On a warm August evening in 1932, the Alexandria Association was founded by a self-described group of thirty-seven "concerned citizens." Charles R. Hooff, Sr. was elected president; Ward Brown, vice-president and secretary; and Col. Charles Beatty Moore, treasurer. Dues were one dollar a year, or five dollars a year, payable semi-annually, for sustaining members. The first year’s agenda was full of serious issues with discussions ranging over a broad spectrum: eligibility of new residents to vote, water rates and water quality, the regulation of smoke from chimneys, dumping on the river front, support for the Alexandria Library, development of the waterfront, lectures on historical maps and Alexandria's "old houses," and last but not least the beginning of fund-raising for preservation in the form of a tour of historic houses. In that first year were sown the seeds of the present-day organization, today a thriving convivial group of approximately 600 members.
The Association today is organized "exclusively for educational purposes." Essential activities include: its monthly lecture series (October-June); its preservation and grant-making activities (since 1933); the Spring Event house tours (since 1933) and dinners (since 2010); and its collection of museum objects. The Association is especially proud of its monthly lecture series (October through June, except December when a holiday party is held). Nationally recognized experts present illustrated slide talks on the decorative arts including furniture, silver, paintings, ceramics, glass, historic interiors, archaeology, historic gardens, and cultural and architectural history topics. Other educational projects supported by the Association include: the "Our Town, 1749-1865" exhibition and catalog (1956) and the "Archaeology Sets the Table" exhibit (1993) at Gadsby's Tavern Museum; the "Oriental Porcelains from Alexandria Collections" exhibition (1979); "In the Neatest Most Fashionable Manner: Three Centuries of Alexandria Silver" exhibition and catalog at The Lyceum (1994-1995), and “Changing Perceptions Charting Alexandria, 1590-1999” exhibit at The Lyceum (May 1999- October 1999) and catalog.
Notable preservation projects include the membership's efforts in having the city adopt the Charleston Ordinance for preservation of old buildings and influencing the Virginia General Assembly in passing the act establishing the Alexandria Historical Restoration and Preservation Commission. The Association was in the forefront of successful efforts to save both The Lyceum and the Lloyd House. In the case of the latter, it raised the necessary sum of $7,000 to pay off the wrecking company that had already started demolition. A grant to the Apothecary Shop in 1964 enabled this landmark to retire its mortgage.
Major restoration funds have been given to The Athenaeum, Friendship Firehouse, Gadsby's Tavern Museum (including funds to reinstall the original doorway that framed George Washington as he bid farewell to his troops), The Lyceum, Old Presbyterian Meeting House, and Ramsay House. The Association collected antiques that are on display at the Lee-Fendall House and Gadsby's Tavern Museum. Association funds contributed to the restoration of "The Gadsby's Portraits" and more recently, the restoration of portraits of Humphrey Peake, Collector of Customs, and his wife. Decorative arts projects include assisting with the reinstallation of the busts of Cicero and Seneca that grace the Association's lovely meeting room at The Lyceum (1994); providing grants to the Carlyle House for the manufacture and installation of documented period wallpaper in the dining room (1996), purchase of a pier looking glass for the dining room (2001), purchase of an engraving, and painting of historic colors and installation of wallpaper and borders in the upper and lower passages; providing grants to Gadsby’s Tavern Museum for the reconstruction of historically accurate curtains for the ballroom (1998), for a dendrochronology of the Assembly Room (2001), a comprehensive paint analysis (2003), and restoration of the ice well (2009) ; awarding funds to the Menokin Foundation for a computer modeling project (2003) and support beam restoration (2008); grants to the Lee-Fendall House Museum for a comprehensive interior paint analysis (2000), restoration of the main structural support beam (2005), and restoration of the garden (2009); a grant to Lloyd House for restoration of the garden (2006); a grant to Woodlawn Plantation to restore the smokehouse (2008); and a grant to the Stabler-Leadbeater Apothcary Museum to restore the doorway transoms (2006).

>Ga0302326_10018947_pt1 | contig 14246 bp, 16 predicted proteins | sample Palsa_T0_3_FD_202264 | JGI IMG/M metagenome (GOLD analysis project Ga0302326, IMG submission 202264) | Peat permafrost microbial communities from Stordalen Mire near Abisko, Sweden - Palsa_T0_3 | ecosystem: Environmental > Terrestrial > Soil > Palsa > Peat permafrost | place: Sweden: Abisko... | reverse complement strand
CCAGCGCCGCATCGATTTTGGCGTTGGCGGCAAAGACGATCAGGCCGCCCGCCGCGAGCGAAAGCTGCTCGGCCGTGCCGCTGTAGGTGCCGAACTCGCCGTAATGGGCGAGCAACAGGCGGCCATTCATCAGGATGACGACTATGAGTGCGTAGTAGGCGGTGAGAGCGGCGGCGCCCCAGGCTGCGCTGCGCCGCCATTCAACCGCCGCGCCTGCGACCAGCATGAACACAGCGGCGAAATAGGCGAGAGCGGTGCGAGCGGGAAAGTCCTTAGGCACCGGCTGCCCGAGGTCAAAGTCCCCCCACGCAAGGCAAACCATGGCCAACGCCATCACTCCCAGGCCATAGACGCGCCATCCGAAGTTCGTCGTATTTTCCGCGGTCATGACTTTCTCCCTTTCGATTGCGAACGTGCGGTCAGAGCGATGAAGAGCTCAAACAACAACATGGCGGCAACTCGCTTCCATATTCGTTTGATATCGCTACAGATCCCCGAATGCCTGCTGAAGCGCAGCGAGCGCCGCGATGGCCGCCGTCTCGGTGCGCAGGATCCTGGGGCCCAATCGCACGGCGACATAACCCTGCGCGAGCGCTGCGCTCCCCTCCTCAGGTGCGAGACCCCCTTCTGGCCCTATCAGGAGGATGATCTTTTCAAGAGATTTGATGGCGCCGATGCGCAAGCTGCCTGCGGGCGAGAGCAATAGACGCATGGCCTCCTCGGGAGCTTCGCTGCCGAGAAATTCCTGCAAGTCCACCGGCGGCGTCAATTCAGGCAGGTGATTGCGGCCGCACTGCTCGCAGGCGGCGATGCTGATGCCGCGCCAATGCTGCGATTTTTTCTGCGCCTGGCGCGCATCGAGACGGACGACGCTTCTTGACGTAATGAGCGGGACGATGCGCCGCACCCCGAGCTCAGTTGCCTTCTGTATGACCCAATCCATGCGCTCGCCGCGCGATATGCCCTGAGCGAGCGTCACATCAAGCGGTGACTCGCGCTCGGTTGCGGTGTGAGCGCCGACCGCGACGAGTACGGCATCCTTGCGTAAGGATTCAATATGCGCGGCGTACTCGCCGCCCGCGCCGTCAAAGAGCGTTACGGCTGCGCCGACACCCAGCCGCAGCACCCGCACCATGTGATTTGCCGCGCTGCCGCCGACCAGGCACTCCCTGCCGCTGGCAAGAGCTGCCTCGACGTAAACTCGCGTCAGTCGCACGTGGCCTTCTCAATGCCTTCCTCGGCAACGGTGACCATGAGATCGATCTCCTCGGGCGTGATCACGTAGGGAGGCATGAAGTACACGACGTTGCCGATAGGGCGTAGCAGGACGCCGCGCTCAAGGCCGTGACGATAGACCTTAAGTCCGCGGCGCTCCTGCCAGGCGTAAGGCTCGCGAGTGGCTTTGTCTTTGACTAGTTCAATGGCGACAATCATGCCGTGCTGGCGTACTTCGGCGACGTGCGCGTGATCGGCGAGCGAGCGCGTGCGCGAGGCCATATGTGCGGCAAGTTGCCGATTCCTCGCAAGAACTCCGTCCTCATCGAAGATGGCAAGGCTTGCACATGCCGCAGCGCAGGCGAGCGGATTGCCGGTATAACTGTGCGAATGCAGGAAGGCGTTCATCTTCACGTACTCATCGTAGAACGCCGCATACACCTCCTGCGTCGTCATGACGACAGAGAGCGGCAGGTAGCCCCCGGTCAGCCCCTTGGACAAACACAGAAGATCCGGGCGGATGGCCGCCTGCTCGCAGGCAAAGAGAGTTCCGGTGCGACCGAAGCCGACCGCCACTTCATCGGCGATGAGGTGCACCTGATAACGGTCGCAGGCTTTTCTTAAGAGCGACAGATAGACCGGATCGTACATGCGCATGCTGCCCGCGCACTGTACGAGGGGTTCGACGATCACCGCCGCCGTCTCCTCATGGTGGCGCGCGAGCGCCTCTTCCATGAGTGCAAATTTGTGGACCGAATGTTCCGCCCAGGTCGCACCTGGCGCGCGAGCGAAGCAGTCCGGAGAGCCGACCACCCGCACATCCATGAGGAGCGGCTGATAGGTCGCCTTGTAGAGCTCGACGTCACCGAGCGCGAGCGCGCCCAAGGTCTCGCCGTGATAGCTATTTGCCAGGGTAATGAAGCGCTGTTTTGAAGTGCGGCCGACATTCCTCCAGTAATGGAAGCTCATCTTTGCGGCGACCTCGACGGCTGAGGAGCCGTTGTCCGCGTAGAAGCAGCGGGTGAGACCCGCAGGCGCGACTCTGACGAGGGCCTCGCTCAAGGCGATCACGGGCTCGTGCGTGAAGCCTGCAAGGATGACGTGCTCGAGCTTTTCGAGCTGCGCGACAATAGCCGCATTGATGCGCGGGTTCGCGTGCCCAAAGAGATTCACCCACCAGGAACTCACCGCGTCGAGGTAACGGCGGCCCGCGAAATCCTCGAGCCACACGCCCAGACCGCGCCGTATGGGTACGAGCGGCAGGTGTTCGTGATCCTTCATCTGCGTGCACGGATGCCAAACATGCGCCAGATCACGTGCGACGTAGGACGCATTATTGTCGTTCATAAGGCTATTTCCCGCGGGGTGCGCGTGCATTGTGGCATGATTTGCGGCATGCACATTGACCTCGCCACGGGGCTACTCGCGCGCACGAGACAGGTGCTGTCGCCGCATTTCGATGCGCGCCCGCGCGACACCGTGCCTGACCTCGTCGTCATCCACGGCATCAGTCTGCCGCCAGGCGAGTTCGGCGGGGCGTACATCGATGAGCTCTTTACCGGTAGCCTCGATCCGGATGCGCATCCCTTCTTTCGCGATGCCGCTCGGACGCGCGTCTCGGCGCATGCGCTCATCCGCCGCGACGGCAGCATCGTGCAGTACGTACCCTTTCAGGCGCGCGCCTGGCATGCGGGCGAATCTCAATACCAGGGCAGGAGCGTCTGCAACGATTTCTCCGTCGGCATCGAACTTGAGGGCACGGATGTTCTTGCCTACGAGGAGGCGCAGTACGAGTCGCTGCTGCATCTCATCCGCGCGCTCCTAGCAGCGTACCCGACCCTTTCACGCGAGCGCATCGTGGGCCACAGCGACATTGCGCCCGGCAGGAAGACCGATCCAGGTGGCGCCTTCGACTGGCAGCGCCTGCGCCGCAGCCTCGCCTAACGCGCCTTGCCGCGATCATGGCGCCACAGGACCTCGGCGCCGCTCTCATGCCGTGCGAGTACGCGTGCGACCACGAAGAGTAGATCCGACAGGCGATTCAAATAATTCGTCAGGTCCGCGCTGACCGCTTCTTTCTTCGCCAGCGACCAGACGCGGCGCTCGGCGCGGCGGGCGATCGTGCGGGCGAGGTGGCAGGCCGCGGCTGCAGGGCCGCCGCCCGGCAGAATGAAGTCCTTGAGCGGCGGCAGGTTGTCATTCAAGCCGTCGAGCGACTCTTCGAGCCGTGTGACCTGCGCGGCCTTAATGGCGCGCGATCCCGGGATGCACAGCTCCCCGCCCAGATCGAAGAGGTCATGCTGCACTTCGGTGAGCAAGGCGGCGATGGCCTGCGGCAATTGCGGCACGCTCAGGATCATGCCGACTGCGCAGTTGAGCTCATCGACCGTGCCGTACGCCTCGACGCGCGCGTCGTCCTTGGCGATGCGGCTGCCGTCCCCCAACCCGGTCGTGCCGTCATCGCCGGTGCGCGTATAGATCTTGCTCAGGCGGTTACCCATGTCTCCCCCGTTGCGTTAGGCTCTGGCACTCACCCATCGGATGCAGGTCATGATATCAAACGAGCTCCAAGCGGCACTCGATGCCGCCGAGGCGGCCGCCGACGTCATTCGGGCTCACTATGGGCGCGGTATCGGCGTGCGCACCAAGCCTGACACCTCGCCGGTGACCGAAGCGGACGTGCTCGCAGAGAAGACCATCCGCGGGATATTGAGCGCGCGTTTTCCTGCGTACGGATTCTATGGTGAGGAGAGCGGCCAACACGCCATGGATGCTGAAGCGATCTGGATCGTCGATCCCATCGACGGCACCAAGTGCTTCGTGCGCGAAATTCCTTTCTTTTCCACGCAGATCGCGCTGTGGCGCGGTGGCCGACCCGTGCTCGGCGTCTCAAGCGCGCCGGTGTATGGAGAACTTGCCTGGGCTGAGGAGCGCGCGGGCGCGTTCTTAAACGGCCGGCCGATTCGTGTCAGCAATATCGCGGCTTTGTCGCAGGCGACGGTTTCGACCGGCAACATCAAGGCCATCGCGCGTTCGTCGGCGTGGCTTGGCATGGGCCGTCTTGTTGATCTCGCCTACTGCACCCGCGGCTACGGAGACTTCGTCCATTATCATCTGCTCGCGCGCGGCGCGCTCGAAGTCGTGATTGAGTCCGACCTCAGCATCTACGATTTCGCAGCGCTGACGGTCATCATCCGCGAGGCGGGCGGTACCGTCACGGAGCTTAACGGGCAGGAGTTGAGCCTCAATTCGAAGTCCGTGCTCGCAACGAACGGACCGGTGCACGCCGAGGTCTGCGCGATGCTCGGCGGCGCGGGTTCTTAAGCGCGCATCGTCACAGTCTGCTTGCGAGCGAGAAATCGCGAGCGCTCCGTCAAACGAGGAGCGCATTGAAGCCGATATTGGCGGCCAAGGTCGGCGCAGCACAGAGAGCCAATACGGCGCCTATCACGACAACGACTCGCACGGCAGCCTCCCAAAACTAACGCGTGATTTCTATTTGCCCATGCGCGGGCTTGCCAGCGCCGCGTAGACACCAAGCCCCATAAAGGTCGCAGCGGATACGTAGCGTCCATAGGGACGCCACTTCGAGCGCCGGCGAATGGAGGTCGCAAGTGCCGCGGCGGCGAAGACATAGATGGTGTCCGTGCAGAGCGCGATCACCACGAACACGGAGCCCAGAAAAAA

The historic house tours were a success from their inception. These are documented in the Association's archives of the first Historic House tour (1933) and the first Spring Event tour (1970). 1996 saw another "first" for the Association, professionally lead group study tours which are held periodically, with the first tour abroad (Georgian Ireland) in 2006 and a second to Scotland in 2008 .
1996 saw the establishment of the Alexandria Association Endowment which is a permanent base for funding Association projects. This fund is supplemented (since 1997) by the Association’s participation in the Antiques in Alexandria Show.
Alexandria Association members are looking ahead with an increased ability to support educational projects, the decorative arts, and preservation. We are pleased to be able to build on a record of achievements that truly have helped to shape the City that we live in today...culturally, aesthetically, and philosophically. The Association continually welcomes new members.